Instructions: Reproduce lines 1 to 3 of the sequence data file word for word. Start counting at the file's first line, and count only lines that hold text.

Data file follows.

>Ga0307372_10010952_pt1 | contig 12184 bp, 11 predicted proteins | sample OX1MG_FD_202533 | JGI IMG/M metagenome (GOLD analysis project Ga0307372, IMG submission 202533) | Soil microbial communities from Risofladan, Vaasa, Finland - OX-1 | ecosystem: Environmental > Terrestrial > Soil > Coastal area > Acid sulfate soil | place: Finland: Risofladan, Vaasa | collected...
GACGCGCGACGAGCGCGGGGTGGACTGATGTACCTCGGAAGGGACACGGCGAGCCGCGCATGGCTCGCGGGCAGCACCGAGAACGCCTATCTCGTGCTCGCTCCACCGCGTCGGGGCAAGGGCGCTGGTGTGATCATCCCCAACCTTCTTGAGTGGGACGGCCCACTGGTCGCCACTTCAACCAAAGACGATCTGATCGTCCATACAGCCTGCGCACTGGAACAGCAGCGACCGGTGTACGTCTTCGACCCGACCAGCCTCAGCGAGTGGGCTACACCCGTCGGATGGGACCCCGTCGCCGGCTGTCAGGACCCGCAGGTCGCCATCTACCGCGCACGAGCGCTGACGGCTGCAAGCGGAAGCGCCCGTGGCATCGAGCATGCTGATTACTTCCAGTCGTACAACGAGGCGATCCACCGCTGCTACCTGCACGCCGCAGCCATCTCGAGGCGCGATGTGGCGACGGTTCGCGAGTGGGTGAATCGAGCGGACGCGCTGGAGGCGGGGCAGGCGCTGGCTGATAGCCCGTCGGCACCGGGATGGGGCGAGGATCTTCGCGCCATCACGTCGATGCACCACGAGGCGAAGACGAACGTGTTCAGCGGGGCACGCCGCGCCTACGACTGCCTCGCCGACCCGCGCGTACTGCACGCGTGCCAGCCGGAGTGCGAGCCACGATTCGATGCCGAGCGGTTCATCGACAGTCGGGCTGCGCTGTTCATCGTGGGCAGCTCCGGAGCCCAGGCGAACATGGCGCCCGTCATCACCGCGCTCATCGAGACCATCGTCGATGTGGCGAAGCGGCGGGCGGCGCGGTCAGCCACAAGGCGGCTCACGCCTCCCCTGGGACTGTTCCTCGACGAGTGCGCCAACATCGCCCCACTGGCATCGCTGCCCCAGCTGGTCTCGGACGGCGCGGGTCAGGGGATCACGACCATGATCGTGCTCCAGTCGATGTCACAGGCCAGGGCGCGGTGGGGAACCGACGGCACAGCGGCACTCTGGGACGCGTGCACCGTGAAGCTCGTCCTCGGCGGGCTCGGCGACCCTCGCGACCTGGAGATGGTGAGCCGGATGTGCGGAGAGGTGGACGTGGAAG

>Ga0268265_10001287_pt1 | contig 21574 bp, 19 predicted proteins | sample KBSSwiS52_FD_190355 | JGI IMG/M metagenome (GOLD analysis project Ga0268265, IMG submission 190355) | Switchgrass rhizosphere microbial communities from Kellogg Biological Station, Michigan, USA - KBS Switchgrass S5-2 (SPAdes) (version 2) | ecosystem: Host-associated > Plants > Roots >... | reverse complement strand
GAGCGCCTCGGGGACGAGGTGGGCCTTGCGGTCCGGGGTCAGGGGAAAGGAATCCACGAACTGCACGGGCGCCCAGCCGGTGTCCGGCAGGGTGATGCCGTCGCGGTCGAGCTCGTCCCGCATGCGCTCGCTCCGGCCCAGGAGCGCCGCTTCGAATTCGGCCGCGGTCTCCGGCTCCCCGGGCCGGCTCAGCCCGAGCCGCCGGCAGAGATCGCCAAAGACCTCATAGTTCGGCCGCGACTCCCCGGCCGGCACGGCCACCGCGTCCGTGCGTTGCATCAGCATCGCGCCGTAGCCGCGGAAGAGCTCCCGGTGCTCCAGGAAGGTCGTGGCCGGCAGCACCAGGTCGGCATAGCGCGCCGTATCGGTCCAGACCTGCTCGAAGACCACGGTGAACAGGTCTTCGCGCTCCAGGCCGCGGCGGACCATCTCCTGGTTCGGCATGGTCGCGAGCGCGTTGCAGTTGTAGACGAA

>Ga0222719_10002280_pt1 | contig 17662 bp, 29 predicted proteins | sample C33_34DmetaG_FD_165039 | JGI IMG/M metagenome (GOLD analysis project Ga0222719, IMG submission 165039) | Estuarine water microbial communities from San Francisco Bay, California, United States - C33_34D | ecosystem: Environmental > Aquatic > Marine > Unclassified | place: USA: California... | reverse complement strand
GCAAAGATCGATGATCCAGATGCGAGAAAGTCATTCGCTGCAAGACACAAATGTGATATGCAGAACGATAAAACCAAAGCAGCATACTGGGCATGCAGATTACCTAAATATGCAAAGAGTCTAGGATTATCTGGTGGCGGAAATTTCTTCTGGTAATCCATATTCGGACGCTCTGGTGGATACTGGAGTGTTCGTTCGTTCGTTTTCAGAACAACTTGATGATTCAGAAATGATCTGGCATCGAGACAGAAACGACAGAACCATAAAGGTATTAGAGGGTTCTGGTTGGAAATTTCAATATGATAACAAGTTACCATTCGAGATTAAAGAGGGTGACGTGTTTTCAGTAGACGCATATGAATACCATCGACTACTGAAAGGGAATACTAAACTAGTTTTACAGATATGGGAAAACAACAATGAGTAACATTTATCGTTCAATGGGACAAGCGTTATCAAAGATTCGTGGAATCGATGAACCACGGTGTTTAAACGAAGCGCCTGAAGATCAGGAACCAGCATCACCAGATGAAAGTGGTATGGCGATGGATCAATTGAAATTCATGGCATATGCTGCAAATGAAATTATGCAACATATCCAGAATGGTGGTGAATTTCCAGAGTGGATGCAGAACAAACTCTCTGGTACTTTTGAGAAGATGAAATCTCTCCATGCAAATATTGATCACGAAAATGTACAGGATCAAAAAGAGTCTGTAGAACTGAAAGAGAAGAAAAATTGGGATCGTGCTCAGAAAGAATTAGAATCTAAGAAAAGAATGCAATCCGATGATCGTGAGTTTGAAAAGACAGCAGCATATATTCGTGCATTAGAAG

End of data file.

>Ga0307372_10010952_pt1 | contig 12184 bp, 11 predicted proteins | sample OX1MG_FD_202533 | JGI IMG/M metagenome (GOLD analysis project Ga0307372, IMG submission 202533) | Soil microbial communities from Risofladan, Vaasa, Finland - OX-1 | ecosystem: Environmental > Terrestrial > Soil > Coastal area > Acid sulfate soil | place: Finland: Risofladan, Vaasa | collected...
GACGCGCGACGAGCGCGGGGTGGACTGATGTACCTCGGAAGGGACACGGCGAGCCGCGCATGGCTCGCGGGCAGCACCGAGAACGCCTATCTCGTGCTCGCTCCACCGCGTCGGGGCAAGGGCGCTGGTGTGATCATCCCCAACCTTCTTGAGTGGGACGGCCCACTGGTCGCCACTTCAACCAAAGACGATCTGATCGTCCATACAGCCTGCGCACTGGAACAGCAGCGACCGGTGTACGTCTTCGACCCGACCAGCCTCAGCGAGTGGGCTACACCCGTCGGATGGGACCCCGTCGCCGGCTGTCAGGACCCGCAGGTCGCCATCTACCGCGCACGAGCGCTGACGGCTGCAAGCGGAAGCGCCCGTGGCATCGAGCATGCTGATTACTTCCAGTCGTACAACGAGGCGATCCACCGCTGCTACCTGCACGCCGCAGCCATCTCGAGGCGCGATGTGGCGACGGTTCGCGAGTGGGTGAATCGAGCGGACGCGCTGGAGGCGGGGCAGGCGCTGGCTGATAGCCCGTCGGCACCGGGATGGGGCGAGGATCTTCGCGCCATCACGTCGATGCACCACGAGGCGAAGACGAACGTGTTCAGCGGGGCACGCCGCGCCTACGACTGCCTCGCCGACCCGCGCGTACTGCACGCGTGCCAGCCGGAGTGCGAGCCACGATTCGATGCCGAGCGGTTCATCGACAGTCGGGCTGCGCTGTTCATCGTGGGCAGCTCCGGAGCCCAGGCGAACATGGCGCCCGTCATCACCGCGCTCATCGAGACCATCGTCGATGTGGCGAAGCGGCGGGCGGCGCGGTCAGCCACAAGGCGGCTCACGCCTCCCCTGGGACTGTTCCTCGACGAGTGCGCCAACATCGCCCCACTGGCATCGCTGCCCCAGCTGGTCTCGGACGGCGCGGGTCAGGGGATCACGACCATGATCGTGCTCCAGTCGATGTCACAGGCCAGGGCGCGGTGGGGAACCGACGGCACAGCGGCACTCTGGGACGCGTGCACCGTGAAGCTCGTCCTCGGCGGGCTCGGCGACCCTCGCGACCTGGAGATGGTGAGCCGGATGTGCGGAGAGGTGGACGTGGAAG

>Ga0268265_10001287_pt1 | contig 21574 bp, 19 predicted proteins | sample KBSSwiS52_FD_190355 | JGI IMG/M metagenome (GOLD analysis project Ga0268265, IMG submission 190355) | Switchgrass rhizosphere microbial communities from Kellogg Biological Station, Michigan, USA - KBS Switchgrass S5-2 (SPAdes) (version 2) | ecosystem: Host-associated > Plants > Roots >... | reverse complement strand